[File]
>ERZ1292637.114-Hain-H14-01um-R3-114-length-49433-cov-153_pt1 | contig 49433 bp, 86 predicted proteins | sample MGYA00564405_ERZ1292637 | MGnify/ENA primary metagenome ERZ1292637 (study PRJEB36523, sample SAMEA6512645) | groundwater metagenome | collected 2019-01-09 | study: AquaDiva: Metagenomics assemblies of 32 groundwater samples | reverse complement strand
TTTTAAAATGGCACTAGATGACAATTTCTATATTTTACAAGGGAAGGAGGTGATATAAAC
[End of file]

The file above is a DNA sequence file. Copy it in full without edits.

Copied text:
>ERZ1292637.114-Hain-H14-01um-R3-114-length-49433-cov-153_pt1 | contig 49433 bp, 86 predicted proteins | sample MGYA00564405_ERZ1292637 | MGnify/ENA primary metagenome ERZ1292637 (study PRJEB36523, sample SAMEA6512645) | groundwater metagenome | collected 2019-01-09 | study: AquaDiva: Metagenomics assemblies of 32 groundwater samples | reverse complement strand
TTTTAAAATGGCACTAGATGACAATTTCTATATTTTACAAGGGAAGGAGGTGATATAAAC